Tough. One word to describe the past two years for employers or anyone who owns a business. The pandemic has left the United States in the worst recession it’s ever seen, and two years later, people are still struggling to adjust to the new normal. This uncertainty and struggle have caused employees to quit their jobs in search of better opportunities, a more flexible work environment, physical relocations, or the urge to stay at home.
The US Bureau of Labor Statistics annual report for 2020 shows an average turnover rate of 57.3%. In 2019 that number was 45.1% and in 2018 it was 44.5%. Looking at industry-specific, the food/beverage and hospitality industries took the hardest hit, with a turnover rate of 130% in 2020.
Why such high turnover rates? The pandemic situation exposed the flaws of organizations that were business-centered rather than human-centered. Organizations that weren’t able to flex and accommodate employees saw much higher turnover rates than those that did. Employees who worked for organizations where morale was low, work conditions were less than desirable, and a culture of harassment was present, all of a sudden had an opportunity to make a change, and they did!
Also, burnout, stress, lack of support or flexibility, and a lack of empathy from current employers have led unsatisfied employees to seek greener pastures elsewhere.
So, how can you handle this impact from a leadership perspective?
- Focus your work centers and team on becoming human-centered rather than business-centered. Focus on leading from a place of empathy rather than expectation. Make sure your work environment is one of encouragement and flexibility focused on employee growth and development.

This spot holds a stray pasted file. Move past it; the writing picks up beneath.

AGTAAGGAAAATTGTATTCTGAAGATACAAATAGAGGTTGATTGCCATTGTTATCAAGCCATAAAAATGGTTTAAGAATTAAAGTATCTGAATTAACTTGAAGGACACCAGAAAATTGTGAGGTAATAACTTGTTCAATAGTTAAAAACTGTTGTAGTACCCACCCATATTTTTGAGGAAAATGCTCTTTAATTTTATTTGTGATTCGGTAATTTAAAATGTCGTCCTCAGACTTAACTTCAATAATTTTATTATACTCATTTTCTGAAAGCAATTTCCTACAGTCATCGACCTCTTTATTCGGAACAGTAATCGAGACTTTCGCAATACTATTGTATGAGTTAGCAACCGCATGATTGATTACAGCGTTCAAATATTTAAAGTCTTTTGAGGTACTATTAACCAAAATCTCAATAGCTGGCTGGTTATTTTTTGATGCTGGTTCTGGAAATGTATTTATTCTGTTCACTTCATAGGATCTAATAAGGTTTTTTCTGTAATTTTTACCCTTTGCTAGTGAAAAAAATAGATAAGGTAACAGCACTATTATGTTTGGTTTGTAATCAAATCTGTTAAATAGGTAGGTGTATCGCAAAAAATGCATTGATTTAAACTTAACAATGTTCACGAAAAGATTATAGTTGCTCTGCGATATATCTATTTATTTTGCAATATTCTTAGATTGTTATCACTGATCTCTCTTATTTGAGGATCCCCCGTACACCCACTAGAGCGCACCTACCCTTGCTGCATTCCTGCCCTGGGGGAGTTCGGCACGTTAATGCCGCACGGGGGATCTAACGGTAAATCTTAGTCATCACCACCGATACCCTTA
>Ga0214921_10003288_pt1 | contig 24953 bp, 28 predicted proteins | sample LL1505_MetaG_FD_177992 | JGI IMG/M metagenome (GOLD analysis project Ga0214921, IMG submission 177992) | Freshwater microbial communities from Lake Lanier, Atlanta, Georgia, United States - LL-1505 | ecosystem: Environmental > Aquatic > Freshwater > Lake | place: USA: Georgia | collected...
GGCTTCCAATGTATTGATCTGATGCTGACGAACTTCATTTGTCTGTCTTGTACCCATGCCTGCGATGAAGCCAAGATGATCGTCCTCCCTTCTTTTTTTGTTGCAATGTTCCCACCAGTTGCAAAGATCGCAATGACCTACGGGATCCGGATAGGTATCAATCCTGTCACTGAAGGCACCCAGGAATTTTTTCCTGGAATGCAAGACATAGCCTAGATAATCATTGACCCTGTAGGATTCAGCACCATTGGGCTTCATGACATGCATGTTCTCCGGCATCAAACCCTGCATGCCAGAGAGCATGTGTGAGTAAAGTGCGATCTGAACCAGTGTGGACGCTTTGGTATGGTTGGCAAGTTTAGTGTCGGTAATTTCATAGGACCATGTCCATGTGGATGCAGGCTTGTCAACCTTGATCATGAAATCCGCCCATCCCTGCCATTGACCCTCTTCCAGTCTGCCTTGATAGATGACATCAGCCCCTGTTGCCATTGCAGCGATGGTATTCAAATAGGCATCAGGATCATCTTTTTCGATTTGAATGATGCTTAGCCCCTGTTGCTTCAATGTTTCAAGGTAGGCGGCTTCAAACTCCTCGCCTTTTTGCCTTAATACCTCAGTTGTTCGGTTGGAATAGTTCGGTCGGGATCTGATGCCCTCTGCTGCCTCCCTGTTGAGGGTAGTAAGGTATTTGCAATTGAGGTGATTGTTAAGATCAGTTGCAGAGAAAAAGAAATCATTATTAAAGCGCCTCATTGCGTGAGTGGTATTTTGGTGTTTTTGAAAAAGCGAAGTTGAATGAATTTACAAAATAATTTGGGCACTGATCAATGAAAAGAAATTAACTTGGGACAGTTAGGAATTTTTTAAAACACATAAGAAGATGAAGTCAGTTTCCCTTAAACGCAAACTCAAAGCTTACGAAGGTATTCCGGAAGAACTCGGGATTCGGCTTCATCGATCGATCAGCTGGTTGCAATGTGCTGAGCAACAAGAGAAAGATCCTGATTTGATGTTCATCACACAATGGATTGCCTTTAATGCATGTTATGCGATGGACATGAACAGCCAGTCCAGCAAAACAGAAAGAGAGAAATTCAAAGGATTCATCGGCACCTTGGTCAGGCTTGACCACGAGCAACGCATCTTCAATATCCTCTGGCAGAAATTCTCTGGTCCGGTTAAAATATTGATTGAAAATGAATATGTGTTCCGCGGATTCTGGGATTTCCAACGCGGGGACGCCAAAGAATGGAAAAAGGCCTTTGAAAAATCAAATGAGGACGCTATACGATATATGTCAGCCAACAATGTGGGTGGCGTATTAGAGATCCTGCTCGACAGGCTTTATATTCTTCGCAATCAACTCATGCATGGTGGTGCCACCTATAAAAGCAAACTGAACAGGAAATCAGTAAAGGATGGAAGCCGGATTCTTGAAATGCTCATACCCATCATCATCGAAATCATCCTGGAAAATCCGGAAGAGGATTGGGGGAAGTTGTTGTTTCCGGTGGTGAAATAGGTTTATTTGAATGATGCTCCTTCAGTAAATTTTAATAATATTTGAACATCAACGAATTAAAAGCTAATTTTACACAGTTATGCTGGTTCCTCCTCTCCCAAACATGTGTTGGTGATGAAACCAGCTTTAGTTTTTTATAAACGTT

- Get clear about what your purpose is and enroll team members in that purpose. When the cause is understood and comes from a place of transparency and honesty, it is much more likely to be supported.
- Have open and fluid communication lines through the transition period of an employee leaving the workplace. Seek to understand where you can improve and implement changes quickly.
Treat this “Great Resignation” as an opportunity to make positive changes within your organization, to keep your current employees motivated and engaged, and attract new people who will support this fundamental shift in the approach to business.
If you are struggling to make a change in your organization or still trying to recover from The Great Resignation, we would love to support you. At Akramoff our goal is to re-invent workplaces to foster wellbeing, health, and human maximization. Everyone deserves a great workplace and as a leader, that starts with you. Email email@example.com to get started today!